Judges are going to decide on whether the UK will leave the EU.
The courts will decide whether Parliament has to have a say or not, rather than the government going ahead with Brexit by itself. It’s not directly a question about whether the vote should be upheld, which isn’t a legal matter.
“Now you have a situation where you have people in court, at the High Court, to ask this question, which this government never dealt with: does the Prime Minister have the right to use the royal prerogative to trigger Article 50?”
Bonnie Greer, 29 September 2016
“You don't seriously believe that a vote of the people of this country, who decided to leave the European Union, should be decided by a judge in chambers…?”
Steven Woolfe MEP, 29 September 2016
“He’s not asked to decide it”
David Dimbleby, 29 September 2016
The Lord Chief Justice and two other judges will hear a case about the process of leaving the EU in October. They will not be asked to decide whether the referendum vote is valid or not.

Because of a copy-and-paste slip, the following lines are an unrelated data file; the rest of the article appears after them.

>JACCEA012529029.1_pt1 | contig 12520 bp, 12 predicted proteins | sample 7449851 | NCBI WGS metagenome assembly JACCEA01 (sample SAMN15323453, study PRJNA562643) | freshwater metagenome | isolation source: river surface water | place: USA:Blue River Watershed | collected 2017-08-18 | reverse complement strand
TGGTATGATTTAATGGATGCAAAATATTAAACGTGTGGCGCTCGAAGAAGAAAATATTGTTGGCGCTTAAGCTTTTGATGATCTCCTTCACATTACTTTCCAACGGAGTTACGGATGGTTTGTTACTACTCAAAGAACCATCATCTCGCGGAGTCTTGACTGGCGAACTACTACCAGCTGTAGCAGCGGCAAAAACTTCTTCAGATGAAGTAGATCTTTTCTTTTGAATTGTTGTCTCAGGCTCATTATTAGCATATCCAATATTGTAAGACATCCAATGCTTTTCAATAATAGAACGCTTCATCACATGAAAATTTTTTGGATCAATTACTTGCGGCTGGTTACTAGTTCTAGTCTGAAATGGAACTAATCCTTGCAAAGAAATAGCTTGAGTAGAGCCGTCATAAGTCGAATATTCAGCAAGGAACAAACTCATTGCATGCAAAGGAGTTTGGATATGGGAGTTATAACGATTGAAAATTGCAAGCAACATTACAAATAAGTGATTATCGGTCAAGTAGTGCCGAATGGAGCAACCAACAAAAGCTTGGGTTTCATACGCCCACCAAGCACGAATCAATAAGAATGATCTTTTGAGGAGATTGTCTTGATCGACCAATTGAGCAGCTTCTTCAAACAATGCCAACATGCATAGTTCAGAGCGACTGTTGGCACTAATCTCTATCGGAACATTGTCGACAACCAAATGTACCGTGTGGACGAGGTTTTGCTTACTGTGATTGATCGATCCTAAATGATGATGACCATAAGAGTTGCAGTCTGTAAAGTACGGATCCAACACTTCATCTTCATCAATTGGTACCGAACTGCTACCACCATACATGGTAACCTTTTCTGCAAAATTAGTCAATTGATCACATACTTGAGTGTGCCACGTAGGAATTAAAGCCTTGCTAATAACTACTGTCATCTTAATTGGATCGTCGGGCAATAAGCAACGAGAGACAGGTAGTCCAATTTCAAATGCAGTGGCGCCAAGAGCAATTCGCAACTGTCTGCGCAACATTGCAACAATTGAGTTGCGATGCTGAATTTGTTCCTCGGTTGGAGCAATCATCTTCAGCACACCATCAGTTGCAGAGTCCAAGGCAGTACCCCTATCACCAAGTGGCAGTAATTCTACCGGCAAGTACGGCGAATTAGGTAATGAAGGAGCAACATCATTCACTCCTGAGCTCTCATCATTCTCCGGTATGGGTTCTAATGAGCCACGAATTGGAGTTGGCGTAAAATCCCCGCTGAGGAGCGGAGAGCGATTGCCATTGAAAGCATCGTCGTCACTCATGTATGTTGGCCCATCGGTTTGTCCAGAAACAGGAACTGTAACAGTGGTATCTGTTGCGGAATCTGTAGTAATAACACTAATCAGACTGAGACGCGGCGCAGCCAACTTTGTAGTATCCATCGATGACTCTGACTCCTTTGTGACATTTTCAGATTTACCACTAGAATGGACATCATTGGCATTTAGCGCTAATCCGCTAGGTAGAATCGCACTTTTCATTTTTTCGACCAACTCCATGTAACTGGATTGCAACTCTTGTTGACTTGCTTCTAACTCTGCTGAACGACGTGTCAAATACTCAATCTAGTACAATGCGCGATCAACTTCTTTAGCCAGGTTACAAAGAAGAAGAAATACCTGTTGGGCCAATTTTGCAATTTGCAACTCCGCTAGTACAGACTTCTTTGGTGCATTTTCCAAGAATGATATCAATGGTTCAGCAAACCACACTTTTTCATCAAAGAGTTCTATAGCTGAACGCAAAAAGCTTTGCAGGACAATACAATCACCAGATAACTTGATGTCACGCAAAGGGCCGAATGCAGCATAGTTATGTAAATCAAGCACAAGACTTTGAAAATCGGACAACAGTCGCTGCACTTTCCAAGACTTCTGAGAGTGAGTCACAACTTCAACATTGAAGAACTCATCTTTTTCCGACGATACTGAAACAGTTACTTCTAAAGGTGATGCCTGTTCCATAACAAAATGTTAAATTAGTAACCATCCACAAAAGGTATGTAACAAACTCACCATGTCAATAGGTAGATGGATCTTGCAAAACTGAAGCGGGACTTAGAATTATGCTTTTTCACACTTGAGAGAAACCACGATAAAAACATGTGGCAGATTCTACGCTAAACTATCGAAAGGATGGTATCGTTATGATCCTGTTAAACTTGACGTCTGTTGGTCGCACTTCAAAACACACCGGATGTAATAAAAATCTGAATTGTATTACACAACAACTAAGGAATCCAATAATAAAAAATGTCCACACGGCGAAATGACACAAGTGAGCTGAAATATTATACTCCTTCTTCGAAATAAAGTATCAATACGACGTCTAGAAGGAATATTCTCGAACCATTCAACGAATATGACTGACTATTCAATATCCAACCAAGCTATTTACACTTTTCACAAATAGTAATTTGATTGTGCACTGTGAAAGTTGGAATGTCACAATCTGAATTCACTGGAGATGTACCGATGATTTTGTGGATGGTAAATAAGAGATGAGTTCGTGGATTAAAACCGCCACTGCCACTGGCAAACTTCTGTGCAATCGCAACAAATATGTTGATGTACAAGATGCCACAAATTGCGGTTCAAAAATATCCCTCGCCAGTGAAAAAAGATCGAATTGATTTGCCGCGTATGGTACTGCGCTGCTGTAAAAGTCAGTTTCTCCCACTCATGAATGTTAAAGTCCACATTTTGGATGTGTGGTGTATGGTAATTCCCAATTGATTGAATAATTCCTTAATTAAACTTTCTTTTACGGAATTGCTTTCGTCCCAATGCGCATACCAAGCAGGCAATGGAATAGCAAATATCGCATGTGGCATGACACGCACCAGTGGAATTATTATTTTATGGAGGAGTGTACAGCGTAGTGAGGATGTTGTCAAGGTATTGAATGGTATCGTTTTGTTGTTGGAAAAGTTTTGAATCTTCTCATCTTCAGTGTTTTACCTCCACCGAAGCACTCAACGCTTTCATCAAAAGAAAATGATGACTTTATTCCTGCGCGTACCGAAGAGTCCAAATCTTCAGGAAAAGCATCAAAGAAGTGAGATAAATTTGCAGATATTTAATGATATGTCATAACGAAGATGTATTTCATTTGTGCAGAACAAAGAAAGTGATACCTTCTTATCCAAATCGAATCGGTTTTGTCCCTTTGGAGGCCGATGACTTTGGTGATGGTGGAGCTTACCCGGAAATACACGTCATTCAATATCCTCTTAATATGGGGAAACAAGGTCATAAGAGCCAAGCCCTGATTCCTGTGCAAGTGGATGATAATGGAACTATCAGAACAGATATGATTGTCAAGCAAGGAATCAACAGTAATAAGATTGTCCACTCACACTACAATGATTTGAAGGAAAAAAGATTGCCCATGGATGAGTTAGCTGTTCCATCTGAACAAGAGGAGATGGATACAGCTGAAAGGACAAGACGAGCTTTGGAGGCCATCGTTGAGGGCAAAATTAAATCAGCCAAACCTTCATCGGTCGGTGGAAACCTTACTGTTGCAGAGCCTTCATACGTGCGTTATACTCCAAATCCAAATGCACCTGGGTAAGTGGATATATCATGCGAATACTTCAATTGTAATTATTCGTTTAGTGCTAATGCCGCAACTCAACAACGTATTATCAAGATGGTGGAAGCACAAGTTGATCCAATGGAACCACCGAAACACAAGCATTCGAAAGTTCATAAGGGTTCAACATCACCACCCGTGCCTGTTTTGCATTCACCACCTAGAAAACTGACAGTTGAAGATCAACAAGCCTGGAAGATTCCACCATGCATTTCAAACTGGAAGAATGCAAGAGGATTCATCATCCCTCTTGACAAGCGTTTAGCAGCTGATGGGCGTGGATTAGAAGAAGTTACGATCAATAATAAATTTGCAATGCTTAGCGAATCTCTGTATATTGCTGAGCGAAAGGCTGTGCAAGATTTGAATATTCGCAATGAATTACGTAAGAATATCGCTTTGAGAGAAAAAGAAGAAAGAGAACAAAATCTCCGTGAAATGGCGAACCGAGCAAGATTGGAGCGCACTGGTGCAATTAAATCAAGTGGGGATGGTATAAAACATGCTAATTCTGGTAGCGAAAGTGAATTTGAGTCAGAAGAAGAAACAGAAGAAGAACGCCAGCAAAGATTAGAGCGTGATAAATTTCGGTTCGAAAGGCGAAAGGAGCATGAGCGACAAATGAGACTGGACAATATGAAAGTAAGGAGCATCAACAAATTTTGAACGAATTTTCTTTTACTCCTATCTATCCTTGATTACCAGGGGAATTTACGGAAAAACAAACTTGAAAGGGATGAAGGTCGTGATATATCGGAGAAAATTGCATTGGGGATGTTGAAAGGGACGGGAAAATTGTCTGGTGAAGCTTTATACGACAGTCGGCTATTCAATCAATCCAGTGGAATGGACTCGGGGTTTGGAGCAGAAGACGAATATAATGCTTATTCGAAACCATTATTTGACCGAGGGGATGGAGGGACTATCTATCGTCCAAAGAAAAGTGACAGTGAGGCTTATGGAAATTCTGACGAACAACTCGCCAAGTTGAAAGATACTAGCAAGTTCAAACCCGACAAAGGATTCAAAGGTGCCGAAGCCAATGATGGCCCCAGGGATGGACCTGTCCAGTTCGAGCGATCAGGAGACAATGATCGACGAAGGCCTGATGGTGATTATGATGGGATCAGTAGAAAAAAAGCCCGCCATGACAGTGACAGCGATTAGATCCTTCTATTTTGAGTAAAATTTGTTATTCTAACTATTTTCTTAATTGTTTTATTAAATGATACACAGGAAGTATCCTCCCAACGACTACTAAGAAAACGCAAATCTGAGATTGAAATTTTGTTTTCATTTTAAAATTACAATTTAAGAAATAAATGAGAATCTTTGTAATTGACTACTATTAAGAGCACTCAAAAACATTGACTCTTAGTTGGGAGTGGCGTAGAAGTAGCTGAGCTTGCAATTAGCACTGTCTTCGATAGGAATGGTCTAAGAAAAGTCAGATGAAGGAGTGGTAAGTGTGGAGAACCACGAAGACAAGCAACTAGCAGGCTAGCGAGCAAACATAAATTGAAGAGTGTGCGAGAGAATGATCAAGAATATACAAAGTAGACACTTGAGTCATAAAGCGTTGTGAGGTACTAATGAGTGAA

Ms Greer’s description of the scope of the case is almost textbook. It’s about whether Parliament has to authorise the triggering of Article 50 by passing a law or resolution. If not, the Prime Minister—or perhaps the whole Cabinet—could take the decision without consulting Parliament.
But, if the judges decide that the government can’t take the decision alone, that means that starting the process of leaving the EU could be blocked by MPs or Lords. The government is committed to following the referendum result, whereas those in Parliament have differing attitudes to leaving the EU.
The referendum had no legal effect in itself.
This factcheck is part of a roundup of BBC Question Time. Read the roundup.